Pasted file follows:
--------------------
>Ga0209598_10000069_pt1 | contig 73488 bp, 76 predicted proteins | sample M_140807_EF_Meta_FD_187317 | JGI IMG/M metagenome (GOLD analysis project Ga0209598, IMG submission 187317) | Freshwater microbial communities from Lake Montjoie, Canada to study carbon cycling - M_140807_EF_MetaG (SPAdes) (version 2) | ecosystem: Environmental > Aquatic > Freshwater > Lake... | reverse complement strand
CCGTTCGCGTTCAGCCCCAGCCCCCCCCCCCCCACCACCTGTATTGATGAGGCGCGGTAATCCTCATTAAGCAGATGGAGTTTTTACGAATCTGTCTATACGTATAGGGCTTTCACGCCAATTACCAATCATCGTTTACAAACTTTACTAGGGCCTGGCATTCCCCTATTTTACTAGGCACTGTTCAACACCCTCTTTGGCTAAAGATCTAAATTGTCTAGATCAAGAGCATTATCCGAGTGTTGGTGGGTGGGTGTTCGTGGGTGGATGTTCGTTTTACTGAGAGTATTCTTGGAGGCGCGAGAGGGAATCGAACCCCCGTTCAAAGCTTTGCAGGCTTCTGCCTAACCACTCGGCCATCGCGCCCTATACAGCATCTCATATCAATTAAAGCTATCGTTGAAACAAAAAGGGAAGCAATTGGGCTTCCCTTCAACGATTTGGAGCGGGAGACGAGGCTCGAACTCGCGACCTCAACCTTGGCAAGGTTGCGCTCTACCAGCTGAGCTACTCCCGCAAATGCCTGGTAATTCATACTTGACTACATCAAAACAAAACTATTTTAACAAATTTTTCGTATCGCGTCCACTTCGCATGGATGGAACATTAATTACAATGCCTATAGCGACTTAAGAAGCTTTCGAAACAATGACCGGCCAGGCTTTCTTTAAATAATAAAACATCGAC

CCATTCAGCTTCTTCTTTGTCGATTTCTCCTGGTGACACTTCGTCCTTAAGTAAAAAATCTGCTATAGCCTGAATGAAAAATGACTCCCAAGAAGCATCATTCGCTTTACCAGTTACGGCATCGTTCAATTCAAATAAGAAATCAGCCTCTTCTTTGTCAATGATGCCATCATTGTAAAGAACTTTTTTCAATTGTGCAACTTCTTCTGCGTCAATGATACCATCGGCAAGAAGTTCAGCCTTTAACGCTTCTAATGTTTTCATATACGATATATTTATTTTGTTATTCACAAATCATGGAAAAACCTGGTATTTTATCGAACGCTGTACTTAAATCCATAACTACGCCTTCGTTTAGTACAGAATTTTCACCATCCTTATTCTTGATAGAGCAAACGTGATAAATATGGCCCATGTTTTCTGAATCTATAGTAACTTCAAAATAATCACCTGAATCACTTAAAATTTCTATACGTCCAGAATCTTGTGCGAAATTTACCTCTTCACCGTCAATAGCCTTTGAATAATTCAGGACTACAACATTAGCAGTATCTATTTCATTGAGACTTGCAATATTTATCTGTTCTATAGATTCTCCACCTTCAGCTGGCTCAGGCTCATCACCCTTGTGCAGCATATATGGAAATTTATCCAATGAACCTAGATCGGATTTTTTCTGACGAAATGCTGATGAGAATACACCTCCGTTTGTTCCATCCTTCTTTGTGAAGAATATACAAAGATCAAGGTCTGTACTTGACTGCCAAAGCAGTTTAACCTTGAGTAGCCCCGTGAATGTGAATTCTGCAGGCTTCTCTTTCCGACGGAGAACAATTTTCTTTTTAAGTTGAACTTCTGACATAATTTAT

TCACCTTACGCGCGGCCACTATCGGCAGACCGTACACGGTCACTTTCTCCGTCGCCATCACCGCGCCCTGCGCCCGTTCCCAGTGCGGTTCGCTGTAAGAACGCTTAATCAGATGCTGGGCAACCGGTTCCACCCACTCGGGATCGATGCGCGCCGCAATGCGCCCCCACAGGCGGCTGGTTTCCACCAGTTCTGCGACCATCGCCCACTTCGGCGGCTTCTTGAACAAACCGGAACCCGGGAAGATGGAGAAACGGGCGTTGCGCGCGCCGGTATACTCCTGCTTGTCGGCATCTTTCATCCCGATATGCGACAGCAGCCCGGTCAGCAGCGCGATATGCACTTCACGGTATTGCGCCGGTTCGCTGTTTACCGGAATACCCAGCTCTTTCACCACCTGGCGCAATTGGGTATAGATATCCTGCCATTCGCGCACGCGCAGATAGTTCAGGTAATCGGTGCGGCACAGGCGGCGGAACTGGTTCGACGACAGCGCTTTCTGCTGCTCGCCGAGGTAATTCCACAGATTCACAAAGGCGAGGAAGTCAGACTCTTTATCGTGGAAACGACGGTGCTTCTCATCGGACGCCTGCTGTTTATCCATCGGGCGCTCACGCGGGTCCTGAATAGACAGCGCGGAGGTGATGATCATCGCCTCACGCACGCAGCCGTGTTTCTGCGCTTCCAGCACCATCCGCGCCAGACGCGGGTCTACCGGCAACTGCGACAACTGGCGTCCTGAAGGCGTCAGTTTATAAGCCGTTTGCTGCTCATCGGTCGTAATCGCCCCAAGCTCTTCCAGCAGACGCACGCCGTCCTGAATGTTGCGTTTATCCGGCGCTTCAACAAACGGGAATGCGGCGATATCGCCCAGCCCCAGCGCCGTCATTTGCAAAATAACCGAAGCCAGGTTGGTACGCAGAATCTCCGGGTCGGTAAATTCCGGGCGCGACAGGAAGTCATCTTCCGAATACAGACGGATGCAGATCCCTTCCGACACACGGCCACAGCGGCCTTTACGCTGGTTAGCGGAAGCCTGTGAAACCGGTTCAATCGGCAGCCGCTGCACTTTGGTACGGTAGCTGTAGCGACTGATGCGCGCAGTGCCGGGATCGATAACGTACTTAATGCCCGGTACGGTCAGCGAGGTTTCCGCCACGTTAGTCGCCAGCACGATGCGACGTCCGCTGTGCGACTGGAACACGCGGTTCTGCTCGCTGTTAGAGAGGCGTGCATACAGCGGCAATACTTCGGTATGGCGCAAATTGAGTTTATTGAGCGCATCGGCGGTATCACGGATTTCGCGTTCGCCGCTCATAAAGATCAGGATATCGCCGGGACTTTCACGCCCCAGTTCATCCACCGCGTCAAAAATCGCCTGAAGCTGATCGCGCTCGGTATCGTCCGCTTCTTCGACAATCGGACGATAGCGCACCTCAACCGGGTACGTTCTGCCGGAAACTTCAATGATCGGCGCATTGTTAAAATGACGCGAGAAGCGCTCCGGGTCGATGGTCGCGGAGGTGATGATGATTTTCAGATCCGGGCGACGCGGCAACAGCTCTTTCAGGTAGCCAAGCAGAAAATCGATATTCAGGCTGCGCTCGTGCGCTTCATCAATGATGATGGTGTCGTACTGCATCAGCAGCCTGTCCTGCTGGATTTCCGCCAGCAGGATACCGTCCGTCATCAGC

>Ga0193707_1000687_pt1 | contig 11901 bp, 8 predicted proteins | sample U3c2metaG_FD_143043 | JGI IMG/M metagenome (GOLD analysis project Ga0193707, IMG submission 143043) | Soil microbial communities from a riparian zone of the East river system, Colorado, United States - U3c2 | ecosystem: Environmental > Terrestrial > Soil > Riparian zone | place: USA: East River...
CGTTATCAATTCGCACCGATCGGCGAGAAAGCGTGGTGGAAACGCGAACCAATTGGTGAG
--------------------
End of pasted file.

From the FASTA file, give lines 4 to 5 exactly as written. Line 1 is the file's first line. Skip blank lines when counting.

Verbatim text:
TCACCTTACGCGCGGCCACTATCGGCAGACCGTACACGGTCACTTTCTCCGTCGCCATCACCGCGCCCTGCGCCCGTTCCCAGTGCGGTTCGCTGTAAGAACGCTTAATCAGATGCTGGGCAACCGGTTCCACCCACTCGGGATCGATGCGCGCCGCAATGCGCCCCCACAGGCGGCTGGTTTCCACCAGTTCTGCGACCATCGCCCACTTCGGCGGCTTCTTGAACAAACCGGAACCCGGGAAGATGGAGAAACGGGCGTTGCGCGCGCCGGTATACTCCTGCTTGTCGGCATCTTTCATCCCGATATGCGACAGCAGCCCGGTCAGCAGCGCGATATGCACTTCACGGTATTGCGCCGGTTCGCTGTTTACCGGAATACCCAGCTCTTTCACCACCTGGCGCAATTGGGTATAGATATCCTGCCATTCGCGCACGCGCAGATAGTTCAGGTAATCGGTGCGGCACAGGCGGCGGAACTGGTTCGACGACAGCGCTTTCTGCTGCTCGCCGAGGTAATTCCACAGATTCACAAAGGCGAGGAAGTCAGACTCTTTATCGTGGAAACGACGGTGCTTCTCATCGGACGCCTGCTGTTTATCCATCGGGCGCTCACGCGGGTCCTGAATAGACAGCGCGGAGGTGATGATCATCGCCTCACGCACGCAGCCGTGTTTCTGCGCTTCCAGCACCATCCGCGCCAGACGCGGGTCTACCGGCAACTGCGACAACTGGCGTCCTGAAGGCGTCAGTTTATAAGCCGTTTGCTGCTCATCGGTCGTAATCGCCCCAAGCTCTTCCAGCAGACGCACGCCGTCCTGAATGTTGCGTTTATCCGGCGCTTCAACAAACGGGAATGCGGCGATATCGCCCAGCCCCAGCGCCGTCATTTGCAAAATAACCGAAGCCAGGTTGGTACGCAGAATCTCCGGGTCGGTAAATTCCGGGCGCGACAGGAAGTCATCTTCCGAATACAGACGGATGCAGATCCCTTCCGACACACGGCCACAGCGGCCTTTACGCTGGTTAGCGGAAGCCTGTGAAACCGGTTCAATCGGCAGCCGCTGCACTTTGGTACGGTAGCTGTAGCGACTGATGCGCGCAGTGCCGGGATCGATAACGTACTTAATGCCCGGTACGGTCAGCGAGGTTTCCGCCACGTTAGTCGCCAGCACGATGCGACGTCCGCTGTGCGACTGGAACACGCGGTTCTGCTCGCTGTTAGAGAGGCGTGCATACAGCGGCAATACTTCGGTATGGCGCAAATTGAGTTTATTGAGCGCATCGGCGGTATCACGGATTTCGCGTTCGCCGCTCATAAAGATCAGGATATCGCCGGGACTTTCACGCCCCAGTTCATCCACCGCGTCAAAAATCGCCTGAAGCTGATCGCGCTCGGTATCGTCCGCTTCTTCGACAATCGGACGATAGCGCACCTCAACCGGGTACGTTCTGCCGGAAACTTCAATGATCGGCGCATTGTTAAAATGACGCGAGAAGCGCTCCGGGTCGATGGTCGCGGAGGTGATGATGATTTTCAGATCCGGGCGACGCGGCAACAGCTCTTTCAGGTAGCCAAGCAGAAAATCGATATTCAGGCTGCGCTCGTGCGCTTCATCAATGATGATGGTGTCGTACTGCATCAGCAGCCTGTCCTGCTGGATTTCCGCCAGCAGGATACCGTCCGTCATCAGC

>Ga0193707_1000687_pt1 | contig 11901 bp, 8 predicted proteins | sample U3c2metaG_FD_143043 | JGI IMG/M metagenome (GOLD analysis project Ga0193707, IMG submission 143043) | Soil microbial communities from a riparian zone of the East river system, Colorado, United States - U3c2 | ecosystem: Environmental > Terrestrial > Soil > Riparian zone | place: USA: East River...